For Immediate Release: July 1, 1996
Contact: Richard Hébert, 202/332-9110 ext. 370
or Michael Jacobson, ext. 328
People who suffered diarrhea and abdominal cramps after eating Frito-Lay's Max chips made with the controversial fat substitute olestra today joined health advocates in calling for an end to the marketing of the products.
"Max chips are sending a wave of diarrhea and abdominal cramps across three test-market cities," Michael Jacobson, executive director of the Center for Science in the Public Interest (CSPI), said at a Washington, D.C., news conference. "We're calling on Frito-Lay president Steven Reinemund to demonstrate his company's social conscience by pulling Max chips from grocery-store shelves. It's only a matter of time before the chips cause deaths."
Frito-Lay, with annual sales greater than $4 billion, is the nation's largest snack-food company. It is marketing chips in Cedar Rapids, Iowa; Grand Junction, Colorado; and Eau Claire, Wisconsin.
CSPI also wrote to Food and Drug Administration (FDA) Commissioner David Kessler urging him to immediately withdraw approval of olestra. CSPI also told Dr. Kessler that its research found that a majority of members of the FDA's advisory committee had connections to the food and chemical industries.
As of last week, CSPI had received more than reports of gastrointestinal distress in 196 people who ate "Max" potato and tortilla chips, Jacobson told the FDA. "In some cases the symptoms lasted for days," he said. "One 11-year-old boy missed three days of school. A 25-year-old nursing aide ate about 20 chips in the afternoon, and the next day she suffered cramps so severe she felt like she was being 'stabbed in the stomach.' A 43-year-old man in Cedar Rapids who ate two ounces of Max chips developed severe cramps and sat on the toilet for an hour with severe diarrhea; he said he thought he 'would die in the john.' Several people suffered fecal incontinence. Nothing can justify putting more people through the kind of pain and suffering that we are already witnessing."
He said that three hours after eating about three ounces of chips each, a 42-year-old woman in Grand Junction and several of her seven children started to feel sick. She had "horrendous" cramps and watery diarrhea that lasted about 24 hours. Two of her children also had bad cramps and watery diarrhea. One of her eight-year-old twins had diarrhea that smelled awful and was "bright mustardy yellow" in color. Her twenty-one-year-old daughter suffered "light cramps but severe diarrhea."
Other victims of what Jacobson called "the first snack food that bites back" gave firsthand accounts of their own encounters with olestra chips:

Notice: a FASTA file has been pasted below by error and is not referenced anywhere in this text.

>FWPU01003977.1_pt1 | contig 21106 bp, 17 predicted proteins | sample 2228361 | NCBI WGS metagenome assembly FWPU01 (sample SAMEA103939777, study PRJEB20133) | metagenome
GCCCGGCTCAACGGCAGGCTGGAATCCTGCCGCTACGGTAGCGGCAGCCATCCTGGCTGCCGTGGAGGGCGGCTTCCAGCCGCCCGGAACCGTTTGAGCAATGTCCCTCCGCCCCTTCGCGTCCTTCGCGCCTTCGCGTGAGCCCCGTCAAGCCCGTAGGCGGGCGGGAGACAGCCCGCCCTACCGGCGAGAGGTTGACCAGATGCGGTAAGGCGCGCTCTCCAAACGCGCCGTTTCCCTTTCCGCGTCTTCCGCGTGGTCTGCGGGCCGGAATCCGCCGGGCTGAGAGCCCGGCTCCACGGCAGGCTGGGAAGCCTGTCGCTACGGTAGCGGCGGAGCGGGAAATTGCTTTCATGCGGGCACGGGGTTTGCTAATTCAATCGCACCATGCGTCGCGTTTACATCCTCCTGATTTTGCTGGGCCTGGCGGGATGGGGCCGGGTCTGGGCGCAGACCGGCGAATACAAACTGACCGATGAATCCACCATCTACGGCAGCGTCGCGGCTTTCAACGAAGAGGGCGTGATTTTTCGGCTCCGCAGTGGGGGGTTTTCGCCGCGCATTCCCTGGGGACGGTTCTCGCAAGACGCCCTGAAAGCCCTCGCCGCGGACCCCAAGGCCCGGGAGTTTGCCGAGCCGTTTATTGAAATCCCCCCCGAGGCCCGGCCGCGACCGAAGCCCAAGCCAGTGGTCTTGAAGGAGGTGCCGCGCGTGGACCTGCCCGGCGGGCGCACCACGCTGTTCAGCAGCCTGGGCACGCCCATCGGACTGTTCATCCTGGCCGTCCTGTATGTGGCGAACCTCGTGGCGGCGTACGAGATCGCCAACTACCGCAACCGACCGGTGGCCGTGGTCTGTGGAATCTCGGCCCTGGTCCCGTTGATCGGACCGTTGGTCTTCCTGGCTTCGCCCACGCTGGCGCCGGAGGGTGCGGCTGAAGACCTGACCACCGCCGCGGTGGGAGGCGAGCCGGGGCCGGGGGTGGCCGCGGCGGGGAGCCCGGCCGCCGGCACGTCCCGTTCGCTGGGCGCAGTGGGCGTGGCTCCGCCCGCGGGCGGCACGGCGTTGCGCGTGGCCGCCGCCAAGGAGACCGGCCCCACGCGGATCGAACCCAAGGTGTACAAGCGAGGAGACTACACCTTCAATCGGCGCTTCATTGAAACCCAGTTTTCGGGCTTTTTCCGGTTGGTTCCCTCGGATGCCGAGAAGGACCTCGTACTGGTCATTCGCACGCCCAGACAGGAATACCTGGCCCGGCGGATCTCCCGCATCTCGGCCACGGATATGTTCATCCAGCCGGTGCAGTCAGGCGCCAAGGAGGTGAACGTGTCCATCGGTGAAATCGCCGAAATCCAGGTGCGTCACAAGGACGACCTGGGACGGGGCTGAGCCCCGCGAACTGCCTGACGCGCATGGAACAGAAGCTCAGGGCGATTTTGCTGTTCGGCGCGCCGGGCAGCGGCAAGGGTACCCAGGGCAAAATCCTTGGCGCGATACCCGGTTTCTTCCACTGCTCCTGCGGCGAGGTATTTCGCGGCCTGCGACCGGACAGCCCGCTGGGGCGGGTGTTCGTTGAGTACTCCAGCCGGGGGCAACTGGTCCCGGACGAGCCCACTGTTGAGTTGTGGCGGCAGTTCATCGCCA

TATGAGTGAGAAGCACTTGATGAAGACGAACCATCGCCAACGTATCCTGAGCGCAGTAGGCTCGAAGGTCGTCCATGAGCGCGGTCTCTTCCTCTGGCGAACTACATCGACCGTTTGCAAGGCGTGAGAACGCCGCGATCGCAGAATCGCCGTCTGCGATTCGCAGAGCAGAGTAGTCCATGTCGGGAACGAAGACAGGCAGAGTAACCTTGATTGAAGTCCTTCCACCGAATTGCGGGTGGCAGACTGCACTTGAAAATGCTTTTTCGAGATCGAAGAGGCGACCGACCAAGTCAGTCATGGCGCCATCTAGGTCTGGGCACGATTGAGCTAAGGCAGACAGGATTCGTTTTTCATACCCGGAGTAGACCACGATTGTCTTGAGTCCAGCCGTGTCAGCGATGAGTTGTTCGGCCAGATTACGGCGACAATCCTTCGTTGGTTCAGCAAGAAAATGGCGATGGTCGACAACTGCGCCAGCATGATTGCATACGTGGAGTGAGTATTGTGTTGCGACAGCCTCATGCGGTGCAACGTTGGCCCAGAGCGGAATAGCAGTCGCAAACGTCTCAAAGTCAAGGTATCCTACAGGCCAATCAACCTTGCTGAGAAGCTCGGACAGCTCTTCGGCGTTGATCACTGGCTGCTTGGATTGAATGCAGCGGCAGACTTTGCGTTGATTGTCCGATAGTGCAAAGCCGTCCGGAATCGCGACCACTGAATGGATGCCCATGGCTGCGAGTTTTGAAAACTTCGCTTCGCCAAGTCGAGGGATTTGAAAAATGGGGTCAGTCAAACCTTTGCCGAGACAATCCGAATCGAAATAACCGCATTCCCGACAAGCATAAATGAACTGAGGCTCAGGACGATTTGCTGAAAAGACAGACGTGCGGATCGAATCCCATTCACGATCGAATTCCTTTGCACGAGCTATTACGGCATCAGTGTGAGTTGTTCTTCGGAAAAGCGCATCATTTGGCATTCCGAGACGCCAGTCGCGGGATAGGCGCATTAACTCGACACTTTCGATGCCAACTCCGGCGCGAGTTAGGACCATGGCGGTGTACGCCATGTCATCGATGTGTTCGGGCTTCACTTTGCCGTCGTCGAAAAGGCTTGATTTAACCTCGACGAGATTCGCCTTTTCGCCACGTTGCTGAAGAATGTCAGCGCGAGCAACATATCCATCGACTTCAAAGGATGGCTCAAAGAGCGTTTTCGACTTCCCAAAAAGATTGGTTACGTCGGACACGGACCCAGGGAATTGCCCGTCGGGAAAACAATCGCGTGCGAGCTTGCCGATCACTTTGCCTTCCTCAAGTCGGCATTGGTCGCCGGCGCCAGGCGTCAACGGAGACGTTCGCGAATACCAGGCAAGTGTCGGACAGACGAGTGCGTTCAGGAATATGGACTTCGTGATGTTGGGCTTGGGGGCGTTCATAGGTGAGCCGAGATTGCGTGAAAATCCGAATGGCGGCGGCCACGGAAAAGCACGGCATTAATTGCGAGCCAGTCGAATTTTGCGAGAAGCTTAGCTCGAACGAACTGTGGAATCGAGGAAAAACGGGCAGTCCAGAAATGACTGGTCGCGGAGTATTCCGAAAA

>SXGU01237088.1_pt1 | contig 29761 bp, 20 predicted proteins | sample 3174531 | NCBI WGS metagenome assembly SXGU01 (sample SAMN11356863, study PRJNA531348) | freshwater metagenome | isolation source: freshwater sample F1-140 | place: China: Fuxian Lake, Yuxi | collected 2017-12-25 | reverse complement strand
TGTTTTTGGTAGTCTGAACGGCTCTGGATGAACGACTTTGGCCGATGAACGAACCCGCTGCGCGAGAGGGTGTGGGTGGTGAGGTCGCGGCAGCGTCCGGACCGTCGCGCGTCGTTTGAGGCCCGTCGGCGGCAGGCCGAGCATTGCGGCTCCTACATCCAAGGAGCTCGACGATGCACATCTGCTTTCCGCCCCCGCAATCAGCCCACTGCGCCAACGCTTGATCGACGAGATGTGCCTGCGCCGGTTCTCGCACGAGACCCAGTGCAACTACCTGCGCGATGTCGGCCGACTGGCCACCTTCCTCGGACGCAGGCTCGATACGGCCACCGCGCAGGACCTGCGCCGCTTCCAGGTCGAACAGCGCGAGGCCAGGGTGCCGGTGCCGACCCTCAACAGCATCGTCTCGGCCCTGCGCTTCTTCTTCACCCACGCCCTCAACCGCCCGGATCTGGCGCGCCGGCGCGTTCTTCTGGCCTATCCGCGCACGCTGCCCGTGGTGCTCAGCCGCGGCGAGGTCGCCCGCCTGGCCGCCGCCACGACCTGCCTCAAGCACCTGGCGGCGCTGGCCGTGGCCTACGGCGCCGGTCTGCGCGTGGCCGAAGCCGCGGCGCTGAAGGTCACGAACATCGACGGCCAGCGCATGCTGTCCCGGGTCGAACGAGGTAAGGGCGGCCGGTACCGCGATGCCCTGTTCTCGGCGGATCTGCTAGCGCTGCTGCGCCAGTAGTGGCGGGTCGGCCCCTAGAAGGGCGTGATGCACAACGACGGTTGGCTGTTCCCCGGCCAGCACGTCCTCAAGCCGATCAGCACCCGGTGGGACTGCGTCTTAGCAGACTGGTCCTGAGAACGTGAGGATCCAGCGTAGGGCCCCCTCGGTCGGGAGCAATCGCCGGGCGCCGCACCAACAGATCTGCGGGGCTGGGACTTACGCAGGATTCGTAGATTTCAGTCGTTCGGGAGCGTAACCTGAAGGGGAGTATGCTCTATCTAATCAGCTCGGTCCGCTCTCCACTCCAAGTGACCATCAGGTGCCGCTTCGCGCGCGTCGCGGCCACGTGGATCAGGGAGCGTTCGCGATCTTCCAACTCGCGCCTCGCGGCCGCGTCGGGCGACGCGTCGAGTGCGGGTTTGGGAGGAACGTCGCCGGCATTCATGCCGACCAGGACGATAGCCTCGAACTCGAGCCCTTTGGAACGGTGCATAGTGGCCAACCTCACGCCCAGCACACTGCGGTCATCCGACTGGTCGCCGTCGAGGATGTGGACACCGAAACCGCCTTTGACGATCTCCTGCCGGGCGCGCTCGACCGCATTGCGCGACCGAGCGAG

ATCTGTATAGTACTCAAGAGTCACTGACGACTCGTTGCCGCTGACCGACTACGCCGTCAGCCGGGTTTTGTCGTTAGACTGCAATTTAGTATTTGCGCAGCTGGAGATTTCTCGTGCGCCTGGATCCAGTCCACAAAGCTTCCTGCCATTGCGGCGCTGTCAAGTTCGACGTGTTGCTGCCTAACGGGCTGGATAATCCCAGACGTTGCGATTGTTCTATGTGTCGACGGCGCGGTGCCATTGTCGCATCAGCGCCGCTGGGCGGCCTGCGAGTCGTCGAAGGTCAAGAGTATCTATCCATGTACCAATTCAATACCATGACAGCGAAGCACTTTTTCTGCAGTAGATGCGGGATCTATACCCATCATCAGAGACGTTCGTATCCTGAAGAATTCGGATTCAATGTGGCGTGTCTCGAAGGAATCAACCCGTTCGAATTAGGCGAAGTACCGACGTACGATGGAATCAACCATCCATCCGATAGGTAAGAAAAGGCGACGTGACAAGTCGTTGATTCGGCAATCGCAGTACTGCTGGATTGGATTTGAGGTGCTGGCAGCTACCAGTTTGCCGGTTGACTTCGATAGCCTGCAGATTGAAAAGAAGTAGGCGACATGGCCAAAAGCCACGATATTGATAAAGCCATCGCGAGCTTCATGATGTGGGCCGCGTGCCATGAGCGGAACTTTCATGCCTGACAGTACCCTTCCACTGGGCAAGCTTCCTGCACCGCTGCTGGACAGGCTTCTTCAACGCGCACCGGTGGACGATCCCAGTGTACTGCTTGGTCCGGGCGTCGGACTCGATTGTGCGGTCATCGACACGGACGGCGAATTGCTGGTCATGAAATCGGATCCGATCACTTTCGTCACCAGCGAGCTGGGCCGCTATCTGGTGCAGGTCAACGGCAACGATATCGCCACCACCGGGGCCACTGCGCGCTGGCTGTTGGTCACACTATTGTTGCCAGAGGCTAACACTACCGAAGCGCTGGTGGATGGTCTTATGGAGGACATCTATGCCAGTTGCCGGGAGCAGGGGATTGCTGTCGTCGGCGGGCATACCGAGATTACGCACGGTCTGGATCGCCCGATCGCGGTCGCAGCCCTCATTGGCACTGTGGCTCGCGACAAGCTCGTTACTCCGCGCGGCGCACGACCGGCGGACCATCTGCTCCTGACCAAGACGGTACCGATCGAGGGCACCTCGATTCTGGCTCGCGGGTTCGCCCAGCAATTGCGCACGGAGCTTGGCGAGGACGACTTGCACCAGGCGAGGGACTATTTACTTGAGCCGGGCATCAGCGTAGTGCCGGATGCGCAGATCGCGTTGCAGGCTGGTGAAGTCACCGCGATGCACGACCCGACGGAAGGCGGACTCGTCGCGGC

Dr. Ian A. Greaves, of the University of Minnesota School of Public Health, said, "As I discussed with the FDA advisory committee last November, persistent severe diarrhea resulting from olestra could cause dehydration in young children and the elderly. I urge the FDA to ban olestra immediately."
Last week, CSPI also commissioned a market-research study by Bruskin Goldring Research in the three test cities. The study found that 20 percent of the people who tried the chips said that one or more people in their households experienced gastrointestinal problems. One-fifth of the problems were called "severe."
Frito-Lay is test-marketing the olestra-containing chips in only about thirty-one stores in the three small cities. If successful, it plans to expand its marketing nationwide. Other companies, including Procter & Gamble and possibly Nabisco, plan to introduce other snack foods made with the controversial fat substitute.
"The stories we are hearing would be multiplied more than a thousandfold if just Frito-Lay marketed Max chips nationally. Hundreds of thousands of people would suffer GI problems," Jacobson warned, "and even more people would suffer as other companies entered the market with olestra crackers, popcorn, cheese puffs, and other products. Snack foods are supposed to add a little pleasure to your day, not make you sick. Frito-Lay's reputation is literally going down the toilet."
Jacobson added, "Dr. Kessler must determine how his agency could have downplayed the evidence that olestra causes severe gastrointestinal symptoms. He must also investigate why the agency's Food Advisory Committee, which endorsed olestra last November, was stacked with members with obvious industry leanings. A majority of those who said that olestra was safe have connections to the food or chemical industries. It's time for Dr. Kessler to clean house."
CSPI has bought newspaper ads and television commercials to inform consumers of the problems associated with eating olestra and of CSPI's hot line -- 1-888-OLESTRA. CSPI also maintains an Internet site -- http://www.cspinet. org/olestra -- with up-to-date information about the anti-olestra campaign.
CSPI is a nonprofit health-advocacy organization based in Washington, D.C. Founded in 1971, it is best known for its nutrition studies of restaurant food and for obtaining the "Nutrition Facts" panel on packaged foods. It is supported largely by the 750,000 subscribers to its Nutrition Action Healthletter and accepts no industry or government funding.